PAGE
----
Impulse Buying and Your Business

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Have you ever walked into a trade show and ended up buying some of the demoed products there? My latest trip to one big show event ended in such. I ended up spending on a thingamajig it turned I didn’t really need. And I wasn’t alone – I saw several walking out with the same contraption.

The centrifugal force in this anecdote, of course, was the person doing the sales talk. How did he manage to convince us smart shoppers to buy this thing we wouldn’t even use?

It’s the same with As Seen on TV ads. You get this TV jock telling you about this wonderful new kitchen appliance or stain remover, and before you know it, you’re dialing the number flashing on your TV screen.

Impulse buying, the secret behind instant sales.  And surely what works for the physical store and TV ads can surely work online, too. Your goal as an online marketer is to persuade people that your products are what they need to improve their lives and they need it NOW.

Strategic Placement 

Step into a mall. Have you noticed how some stores put large ‘Sale Items’ or “Up to 75% Off! signs right on their store window for everyone to see? That’s how you start impulse buys – putting advertising board in places where they can be immediately seen. On your website, that would mean the homepage. Draw attention to the sign by designing it in bright color. The color should contrast the background so that it stands out from the rest of the elements on the homepage.

Emphasize Impressive Features 

The most effective sales talk involves making people feel they need the particular item you’re offering them. Hence, you should focus on your product’s best features as a way to encourage people to buy the stuff. Think Billy Mays – there’s always an incredible feature – removes scratches on your car, remove stains in seconds, folds clothes neatly in three steps.

Think Average Spending Pie 

A study conducted by research firm Marketing Support Inc. reveals that the average impulse purchase is $30, and about 25% of impulse purchases were specialty products. You can turn this data into your baseline when pricing your items for impulse buys.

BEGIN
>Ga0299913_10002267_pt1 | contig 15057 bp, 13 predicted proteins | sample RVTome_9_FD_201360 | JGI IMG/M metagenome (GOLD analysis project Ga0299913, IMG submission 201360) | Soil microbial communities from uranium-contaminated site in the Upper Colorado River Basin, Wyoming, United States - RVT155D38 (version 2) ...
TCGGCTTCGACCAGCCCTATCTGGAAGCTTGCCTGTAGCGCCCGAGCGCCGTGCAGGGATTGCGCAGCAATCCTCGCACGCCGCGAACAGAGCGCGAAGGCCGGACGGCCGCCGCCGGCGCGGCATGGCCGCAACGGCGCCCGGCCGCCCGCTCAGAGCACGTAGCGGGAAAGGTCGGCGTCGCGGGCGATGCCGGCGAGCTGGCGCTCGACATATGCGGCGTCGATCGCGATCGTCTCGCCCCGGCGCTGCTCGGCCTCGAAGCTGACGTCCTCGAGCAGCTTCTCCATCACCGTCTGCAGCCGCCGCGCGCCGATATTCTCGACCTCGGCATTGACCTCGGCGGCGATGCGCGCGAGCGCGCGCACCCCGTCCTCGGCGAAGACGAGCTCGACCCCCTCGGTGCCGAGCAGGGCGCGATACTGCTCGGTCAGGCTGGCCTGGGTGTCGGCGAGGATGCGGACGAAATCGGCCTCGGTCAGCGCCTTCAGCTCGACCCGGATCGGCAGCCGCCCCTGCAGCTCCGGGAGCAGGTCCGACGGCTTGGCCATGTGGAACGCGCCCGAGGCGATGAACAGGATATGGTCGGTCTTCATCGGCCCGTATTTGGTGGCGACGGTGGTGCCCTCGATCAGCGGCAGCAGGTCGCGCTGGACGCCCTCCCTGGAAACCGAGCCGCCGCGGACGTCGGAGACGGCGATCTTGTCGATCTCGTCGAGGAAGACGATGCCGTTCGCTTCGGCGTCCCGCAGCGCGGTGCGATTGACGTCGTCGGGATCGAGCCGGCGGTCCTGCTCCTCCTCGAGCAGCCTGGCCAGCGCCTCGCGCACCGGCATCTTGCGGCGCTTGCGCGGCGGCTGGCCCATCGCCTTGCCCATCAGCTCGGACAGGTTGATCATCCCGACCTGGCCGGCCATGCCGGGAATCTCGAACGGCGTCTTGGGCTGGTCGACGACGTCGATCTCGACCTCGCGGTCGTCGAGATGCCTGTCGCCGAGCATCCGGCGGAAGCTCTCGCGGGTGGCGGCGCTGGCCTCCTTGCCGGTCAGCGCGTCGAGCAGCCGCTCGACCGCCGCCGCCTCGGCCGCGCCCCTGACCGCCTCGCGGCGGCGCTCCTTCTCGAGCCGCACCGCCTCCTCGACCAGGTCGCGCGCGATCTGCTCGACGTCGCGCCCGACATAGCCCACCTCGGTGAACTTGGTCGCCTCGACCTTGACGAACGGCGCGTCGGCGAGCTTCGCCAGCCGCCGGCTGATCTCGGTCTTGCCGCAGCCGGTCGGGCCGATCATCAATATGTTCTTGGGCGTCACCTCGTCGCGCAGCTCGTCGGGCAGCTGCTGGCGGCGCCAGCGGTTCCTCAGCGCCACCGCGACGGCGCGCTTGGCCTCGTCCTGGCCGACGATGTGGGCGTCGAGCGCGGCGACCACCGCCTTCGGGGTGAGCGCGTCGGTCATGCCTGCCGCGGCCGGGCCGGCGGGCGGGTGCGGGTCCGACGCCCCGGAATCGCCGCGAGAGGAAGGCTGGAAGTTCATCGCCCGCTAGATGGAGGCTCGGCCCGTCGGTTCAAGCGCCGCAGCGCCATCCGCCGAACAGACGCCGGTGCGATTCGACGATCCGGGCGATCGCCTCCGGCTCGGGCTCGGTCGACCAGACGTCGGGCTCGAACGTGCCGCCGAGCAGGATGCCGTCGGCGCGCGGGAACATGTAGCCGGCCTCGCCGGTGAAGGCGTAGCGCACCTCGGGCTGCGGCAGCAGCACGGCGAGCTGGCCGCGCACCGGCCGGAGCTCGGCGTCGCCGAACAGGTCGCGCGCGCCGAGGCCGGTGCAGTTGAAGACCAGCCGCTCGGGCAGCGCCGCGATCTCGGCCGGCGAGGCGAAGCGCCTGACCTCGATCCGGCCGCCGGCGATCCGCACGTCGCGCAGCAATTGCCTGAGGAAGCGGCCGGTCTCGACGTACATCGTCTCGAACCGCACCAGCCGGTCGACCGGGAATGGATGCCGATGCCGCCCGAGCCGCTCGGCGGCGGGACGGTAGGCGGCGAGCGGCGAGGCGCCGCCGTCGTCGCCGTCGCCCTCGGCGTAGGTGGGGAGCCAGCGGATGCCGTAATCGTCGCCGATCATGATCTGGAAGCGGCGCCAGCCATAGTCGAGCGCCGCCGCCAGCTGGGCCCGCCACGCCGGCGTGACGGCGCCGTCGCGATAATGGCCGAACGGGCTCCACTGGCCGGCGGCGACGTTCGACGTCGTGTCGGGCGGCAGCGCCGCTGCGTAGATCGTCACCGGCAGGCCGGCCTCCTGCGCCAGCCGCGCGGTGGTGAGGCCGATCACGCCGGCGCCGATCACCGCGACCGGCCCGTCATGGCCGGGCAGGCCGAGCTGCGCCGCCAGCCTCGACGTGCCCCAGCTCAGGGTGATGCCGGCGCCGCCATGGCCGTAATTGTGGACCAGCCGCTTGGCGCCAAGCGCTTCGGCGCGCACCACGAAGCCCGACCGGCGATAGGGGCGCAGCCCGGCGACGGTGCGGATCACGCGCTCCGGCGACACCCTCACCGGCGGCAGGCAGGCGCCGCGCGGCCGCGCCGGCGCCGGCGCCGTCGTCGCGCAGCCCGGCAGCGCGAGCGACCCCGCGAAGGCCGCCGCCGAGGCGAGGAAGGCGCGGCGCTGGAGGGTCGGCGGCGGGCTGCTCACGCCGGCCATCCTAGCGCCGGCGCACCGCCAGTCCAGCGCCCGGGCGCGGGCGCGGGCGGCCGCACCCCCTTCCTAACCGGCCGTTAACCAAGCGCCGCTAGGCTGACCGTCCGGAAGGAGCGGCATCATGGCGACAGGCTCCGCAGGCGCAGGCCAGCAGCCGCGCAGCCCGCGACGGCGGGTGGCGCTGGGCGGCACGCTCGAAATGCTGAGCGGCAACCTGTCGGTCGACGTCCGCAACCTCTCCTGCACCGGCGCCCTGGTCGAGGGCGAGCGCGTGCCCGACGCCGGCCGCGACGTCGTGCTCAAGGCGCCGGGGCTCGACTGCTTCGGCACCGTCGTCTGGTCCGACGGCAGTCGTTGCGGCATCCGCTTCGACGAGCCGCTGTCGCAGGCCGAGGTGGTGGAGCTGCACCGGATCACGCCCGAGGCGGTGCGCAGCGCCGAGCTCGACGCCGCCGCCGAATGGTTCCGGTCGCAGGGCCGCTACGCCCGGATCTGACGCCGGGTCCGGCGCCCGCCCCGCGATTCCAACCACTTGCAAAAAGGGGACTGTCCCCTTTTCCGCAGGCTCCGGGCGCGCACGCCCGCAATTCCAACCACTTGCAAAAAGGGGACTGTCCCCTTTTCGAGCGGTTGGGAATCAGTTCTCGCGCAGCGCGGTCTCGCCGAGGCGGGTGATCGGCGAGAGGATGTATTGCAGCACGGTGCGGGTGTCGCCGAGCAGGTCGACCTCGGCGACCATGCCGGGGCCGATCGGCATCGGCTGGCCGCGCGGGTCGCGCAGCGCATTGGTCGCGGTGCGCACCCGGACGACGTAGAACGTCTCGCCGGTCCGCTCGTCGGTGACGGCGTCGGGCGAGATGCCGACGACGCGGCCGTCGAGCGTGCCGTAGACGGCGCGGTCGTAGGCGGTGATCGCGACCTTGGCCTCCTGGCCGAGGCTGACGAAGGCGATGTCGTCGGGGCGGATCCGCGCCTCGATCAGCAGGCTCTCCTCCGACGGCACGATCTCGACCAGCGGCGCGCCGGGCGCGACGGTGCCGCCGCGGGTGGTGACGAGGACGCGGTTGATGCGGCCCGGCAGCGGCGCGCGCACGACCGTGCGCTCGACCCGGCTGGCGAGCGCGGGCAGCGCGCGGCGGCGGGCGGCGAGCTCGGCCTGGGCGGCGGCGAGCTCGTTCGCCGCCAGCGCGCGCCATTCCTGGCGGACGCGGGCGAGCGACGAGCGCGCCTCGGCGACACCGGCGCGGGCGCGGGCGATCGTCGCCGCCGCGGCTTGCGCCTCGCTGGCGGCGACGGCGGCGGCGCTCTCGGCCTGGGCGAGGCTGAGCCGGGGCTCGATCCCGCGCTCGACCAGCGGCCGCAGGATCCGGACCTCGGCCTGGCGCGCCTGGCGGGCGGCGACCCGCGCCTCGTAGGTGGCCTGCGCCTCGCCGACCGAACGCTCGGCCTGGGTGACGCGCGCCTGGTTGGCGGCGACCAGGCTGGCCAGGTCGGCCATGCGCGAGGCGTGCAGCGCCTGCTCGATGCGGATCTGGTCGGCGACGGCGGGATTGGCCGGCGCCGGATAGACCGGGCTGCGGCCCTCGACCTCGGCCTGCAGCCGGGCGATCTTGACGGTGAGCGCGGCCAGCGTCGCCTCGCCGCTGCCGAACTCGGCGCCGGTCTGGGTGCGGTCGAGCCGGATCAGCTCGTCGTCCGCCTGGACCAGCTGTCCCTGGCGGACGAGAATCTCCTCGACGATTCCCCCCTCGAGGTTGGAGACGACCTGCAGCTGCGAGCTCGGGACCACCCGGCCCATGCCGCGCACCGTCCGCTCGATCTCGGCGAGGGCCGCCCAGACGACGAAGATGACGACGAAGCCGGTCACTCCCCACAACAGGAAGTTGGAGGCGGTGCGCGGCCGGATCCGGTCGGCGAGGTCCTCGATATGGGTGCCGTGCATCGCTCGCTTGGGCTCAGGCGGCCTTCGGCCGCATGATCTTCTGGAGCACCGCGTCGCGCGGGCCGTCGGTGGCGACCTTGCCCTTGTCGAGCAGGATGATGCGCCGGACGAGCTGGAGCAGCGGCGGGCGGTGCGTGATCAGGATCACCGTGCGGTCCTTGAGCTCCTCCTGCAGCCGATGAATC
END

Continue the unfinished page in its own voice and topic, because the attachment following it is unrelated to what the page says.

Timing It Right   

How do you know a customer is going to look for an ink or carpet stain remover or a tattoo concealer right this minute? Unfortunately, there’s no way of foretelling when a customer will look for a product or service. When it comes to setting up customers for impulse buy, you cannot rely on coincidence.

One way to ensure a perfect “timing” all the time is to offer several “themes” at once. That is, you offer complementary products or services. For instance, is someone is looking for a digital camera, they may also need offer an SD card or a camera pouch. Putting images of the complementary products in places where they can be easily seen may stimulate impulse purchase.   Add a suggestion box with images of the complementary products or services near the checkout cart or the “Purchase” button.

Convenience Matters 

People are more likely to buy from a store that offers ultra shopping convenience. Make it easy for them to order and have their purchased items to their door. For inspiration, look up Amazon’s One-Click ordering process.

Easy and quick delivery can also boost up sales. Offer overnight delivery, same day delivery, or if you have a local store, pick-up options. Consider offering free shipping, too, particularly if you’re selling small items. You can also encourage them to increase their purchases by offering free shipping if their purchase total is, say, $85.

Offer Discounts 

Make your offer seem like the best deal in town. If you look up sites of authors of toenail fungus treatment, for instance, you’ll get an offer that runs something like this: “If you buy my book, you get one month unlimited consultation for free. You also get five bonus books. All in all, you get total savings of a whopping $225. The deal will expire in 24 hours.” You’re taken in by the moment. You believe it. You will buy it now. You’re getting lots of extras for a small amount.

The way you present an offer can make the discount appealing or not. Which deal would you grab: “3 for $10” or “$3.30 each”. How about “Buy Two, Get One Free” or “ Buy Three, Get 30% Discount”.

Bundling is another way to make an offer enticing. For instance, they will get free shipping if they buy five books, or they’ll get a fifth book free.